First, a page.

Genome-wide screening identifies cell cycle control as a synthetic lethal pathway with SRSF2P95H mutation

Blood Adv. 2021 Aug 31;bloodadvances.2021004571. doi: 10.1182/bloodadvances.2021004571. Online ahead of print.

Abstract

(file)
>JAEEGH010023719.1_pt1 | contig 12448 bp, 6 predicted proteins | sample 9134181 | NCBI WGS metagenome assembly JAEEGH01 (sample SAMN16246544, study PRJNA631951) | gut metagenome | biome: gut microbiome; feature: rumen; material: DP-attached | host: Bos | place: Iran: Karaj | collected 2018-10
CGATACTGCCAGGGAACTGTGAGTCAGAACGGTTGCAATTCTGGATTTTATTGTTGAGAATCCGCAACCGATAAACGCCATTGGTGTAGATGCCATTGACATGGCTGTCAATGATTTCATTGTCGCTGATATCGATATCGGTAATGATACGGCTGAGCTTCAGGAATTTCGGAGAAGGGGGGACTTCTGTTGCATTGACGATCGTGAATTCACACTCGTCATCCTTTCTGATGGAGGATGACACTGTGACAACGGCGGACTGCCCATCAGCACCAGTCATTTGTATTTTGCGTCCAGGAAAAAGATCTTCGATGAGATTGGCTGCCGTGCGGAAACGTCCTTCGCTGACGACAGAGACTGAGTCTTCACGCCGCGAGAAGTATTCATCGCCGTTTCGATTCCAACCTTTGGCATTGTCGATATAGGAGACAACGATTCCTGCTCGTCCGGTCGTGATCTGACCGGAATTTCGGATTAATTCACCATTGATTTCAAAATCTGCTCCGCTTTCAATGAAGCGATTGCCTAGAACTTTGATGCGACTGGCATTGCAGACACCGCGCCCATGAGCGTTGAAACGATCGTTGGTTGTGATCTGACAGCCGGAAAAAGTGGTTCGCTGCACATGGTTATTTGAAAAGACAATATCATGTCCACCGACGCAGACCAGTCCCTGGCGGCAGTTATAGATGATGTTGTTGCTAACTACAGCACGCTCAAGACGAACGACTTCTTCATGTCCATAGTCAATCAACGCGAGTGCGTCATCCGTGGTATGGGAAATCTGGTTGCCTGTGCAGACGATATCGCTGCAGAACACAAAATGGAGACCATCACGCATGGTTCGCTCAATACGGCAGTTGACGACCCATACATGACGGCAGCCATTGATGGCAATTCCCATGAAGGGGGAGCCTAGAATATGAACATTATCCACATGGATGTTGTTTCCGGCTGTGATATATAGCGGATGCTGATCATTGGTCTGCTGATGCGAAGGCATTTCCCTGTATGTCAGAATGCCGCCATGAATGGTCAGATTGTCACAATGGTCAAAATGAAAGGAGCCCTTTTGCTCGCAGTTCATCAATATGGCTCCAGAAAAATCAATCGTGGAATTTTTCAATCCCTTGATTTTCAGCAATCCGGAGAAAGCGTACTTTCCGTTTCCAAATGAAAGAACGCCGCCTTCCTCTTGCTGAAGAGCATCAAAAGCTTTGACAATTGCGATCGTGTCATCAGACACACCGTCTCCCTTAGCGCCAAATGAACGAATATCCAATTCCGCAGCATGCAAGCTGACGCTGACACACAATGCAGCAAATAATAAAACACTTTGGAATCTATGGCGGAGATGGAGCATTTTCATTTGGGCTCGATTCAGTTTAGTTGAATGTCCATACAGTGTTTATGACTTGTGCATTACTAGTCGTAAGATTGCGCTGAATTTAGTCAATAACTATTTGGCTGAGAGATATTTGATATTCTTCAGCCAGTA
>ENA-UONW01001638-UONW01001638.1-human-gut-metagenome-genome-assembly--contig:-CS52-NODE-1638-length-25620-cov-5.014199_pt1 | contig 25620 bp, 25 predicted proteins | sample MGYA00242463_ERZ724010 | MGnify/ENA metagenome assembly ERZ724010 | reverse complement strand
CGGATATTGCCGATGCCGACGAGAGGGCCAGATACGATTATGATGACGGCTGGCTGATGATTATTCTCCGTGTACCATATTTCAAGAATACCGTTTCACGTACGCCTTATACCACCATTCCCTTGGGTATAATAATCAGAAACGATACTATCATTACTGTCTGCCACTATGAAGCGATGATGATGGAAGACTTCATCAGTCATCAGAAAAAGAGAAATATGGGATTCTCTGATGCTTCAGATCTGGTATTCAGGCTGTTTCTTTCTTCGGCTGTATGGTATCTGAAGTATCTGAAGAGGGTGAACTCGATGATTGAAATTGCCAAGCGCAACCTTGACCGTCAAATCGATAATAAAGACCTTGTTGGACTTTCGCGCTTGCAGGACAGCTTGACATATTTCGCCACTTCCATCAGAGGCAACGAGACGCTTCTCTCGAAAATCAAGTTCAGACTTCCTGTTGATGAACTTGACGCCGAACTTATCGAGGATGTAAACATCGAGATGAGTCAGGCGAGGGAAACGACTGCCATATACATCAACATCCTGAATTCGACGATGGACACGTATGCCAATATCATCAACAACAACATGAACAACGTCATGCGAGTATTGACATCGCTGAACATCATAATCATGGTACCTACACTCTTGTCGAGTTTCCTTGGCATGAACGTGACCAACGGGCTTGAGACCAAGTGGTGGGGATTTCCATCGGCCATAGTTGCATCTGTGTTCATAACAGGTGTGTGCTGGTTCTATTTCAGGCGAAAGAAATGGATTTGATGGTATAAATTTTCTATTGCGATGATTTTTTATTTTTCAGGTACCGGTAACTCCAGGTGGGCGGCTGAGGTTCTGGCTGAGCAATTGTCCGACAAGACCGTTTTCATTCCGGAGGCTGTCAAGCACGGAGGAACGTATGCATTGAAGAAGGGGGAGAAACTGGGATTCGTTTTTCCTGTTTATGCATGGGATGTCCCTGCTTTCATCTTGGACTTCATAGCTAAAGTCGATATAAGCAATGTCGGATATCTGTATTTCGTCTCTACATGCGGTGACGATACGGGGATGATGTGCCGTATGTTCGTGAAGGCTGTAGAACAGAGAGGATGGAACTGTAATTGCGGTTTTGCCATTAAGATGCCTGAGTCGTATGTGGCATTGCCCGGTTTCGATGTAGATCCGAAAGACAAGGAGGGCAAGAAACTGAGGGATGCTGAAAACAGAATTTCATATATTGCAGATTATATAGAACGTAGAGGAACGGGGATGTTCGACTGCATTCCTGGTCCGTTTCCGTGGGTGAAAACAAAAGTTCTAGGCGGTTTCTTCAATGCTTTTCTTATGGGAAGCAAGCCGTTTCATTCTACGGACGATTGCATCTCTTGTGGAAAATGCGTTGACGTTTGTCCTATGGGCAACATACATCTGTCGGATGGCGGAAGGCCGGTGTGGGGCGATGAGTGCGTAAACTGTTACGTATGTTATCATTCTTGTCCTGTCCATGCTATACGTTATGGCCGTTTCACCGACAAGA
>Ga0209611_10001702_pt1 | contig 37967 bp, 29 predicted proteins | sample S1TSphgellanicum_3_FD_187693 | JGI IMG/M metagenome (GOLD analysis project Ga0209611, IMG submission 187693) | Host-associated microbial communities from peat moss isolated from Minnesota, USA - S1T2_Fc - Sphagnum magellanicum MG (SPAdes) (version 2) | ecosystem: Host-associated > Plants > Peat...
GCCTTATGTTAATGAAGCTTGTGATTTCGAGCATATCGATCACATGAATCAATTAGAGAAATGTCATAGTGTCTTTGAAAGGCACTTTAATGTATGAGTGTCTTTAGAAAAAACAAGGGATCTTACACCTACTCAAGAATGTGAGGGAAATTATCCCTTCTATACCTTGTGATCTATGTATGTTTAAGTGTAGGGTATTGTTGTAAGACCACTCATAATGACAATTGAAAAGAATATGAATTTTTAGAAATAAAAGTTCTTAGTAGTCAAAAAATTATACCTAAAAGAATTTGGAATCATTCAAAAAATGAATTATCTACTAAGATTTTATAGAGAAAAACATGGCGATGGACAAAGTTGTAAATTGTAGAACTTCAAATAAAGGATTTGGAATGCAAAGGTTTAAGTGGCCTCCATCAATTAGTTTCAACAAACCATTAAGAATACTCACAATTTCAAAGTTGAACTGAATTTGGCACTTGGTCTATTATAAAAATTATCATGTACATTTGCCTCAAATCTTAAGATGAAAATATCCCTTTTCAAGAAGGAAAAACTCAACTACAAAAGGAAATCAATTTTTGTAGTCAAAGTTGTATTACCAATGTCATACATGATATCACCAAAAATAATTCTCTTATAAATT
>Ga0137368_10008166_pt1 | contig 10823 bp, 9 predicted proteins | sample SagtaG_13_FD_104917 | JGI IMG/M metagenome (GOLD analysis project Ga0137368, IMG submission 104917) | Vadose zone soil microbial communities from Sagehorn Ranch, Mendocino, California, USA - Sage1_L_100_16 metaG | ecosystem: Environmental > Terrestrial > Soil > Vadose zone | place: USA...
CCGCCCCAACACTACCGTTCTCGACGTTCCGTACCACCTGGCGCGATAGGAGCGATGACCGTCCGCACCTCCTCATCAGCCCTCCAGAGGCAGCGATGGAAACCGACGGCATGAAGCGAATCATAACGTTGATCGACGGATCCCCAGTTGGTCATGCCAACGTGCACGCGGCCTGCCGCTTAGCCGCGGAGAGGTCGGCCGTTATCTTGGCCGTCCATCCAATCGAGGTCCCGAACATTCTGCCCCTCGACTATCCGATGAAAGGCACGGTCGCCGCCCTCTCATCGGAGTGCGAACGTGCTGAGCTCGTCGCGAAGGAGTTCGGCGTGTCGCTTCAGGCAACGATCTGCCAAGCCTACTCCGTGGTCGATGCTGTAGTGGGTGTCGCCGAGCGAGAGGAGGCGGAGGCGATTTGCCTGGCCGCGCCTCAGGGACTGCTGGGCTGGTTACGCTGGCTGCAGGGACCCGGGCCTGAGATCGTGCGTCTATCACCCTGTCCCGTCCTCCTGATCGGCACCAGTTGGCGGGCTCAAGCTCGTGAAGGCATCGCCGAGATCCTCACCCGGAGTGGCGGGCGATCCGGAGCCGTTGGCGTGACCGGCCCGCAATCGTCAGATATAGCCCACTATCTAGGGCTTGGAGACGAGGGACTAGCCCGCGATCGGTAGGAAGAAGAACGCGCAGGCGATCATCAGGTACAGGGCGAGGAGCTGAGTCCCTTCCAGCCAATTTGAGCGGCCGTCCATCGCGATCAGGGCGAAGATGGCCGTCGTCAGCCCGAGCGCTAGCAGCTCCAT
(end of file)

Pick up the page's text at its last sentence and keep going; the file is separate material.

Current strategies to target RNA splicing mutant myeloid cancers proposes targeting the remaining splicing apparatus. This approach has only been modestly sensitizing and is also toxic to non-mutant bearing wild-type cells. To explore potentially exploitable genetic interactions with spliceosome mutations, we combined data mining and functional screening for synthetic lethal interactions with an Srsf2P95H/+ mutation. Analysis of mis-splicing events in a series of both human and murine SRSF2P95H mutant samples across multiple myeloid diseases (AML, MDS, CMML) was performed to identify conserved mis-splicing events. From this analysis, we identified that the cell cycle and DNA repair pathways were overrepresented within the conserved mis-spliced transcript sets. In parallel, to functionally define pathways essential for survival and proliferation of Srsf2P95H/+ cells, we performed a genome-wide CRISPR loss of function screen using Hoxb8 immortalized R26-CreERki/+ Srsf2P95H/+ and R26-CreERki/+ Srsf2+/+ cell lines. We assessed loss of sgRNA representation at three timepoints: immediately after Srsf2P95H/+ activation, and at one week and two weeks post Srsf2P95H/+ mutation. Pathway analysis demonstrated that the cell cycle and DNA damage response pathways were amongst the top synthetic lethal pathways with Srsf2P95H/+ mutation. Based on the loss of guide RNAs targeting Cdk6, we identified that Palbociclib, a CDK6 inhibitor, showed preferential sensitivity in Srsf2P95H/+ cell lines and in primary non-immortalized lin-cKIT+Sca-1+ cells compared to wild type controls. Our data strongly suggest that the cell cycle and DNA damage response pathways are required for Srsf2P95H/+ cell survival, and that Palbociclib could be an alternative therapeutic option for targeting SRSF2 mutant cancers.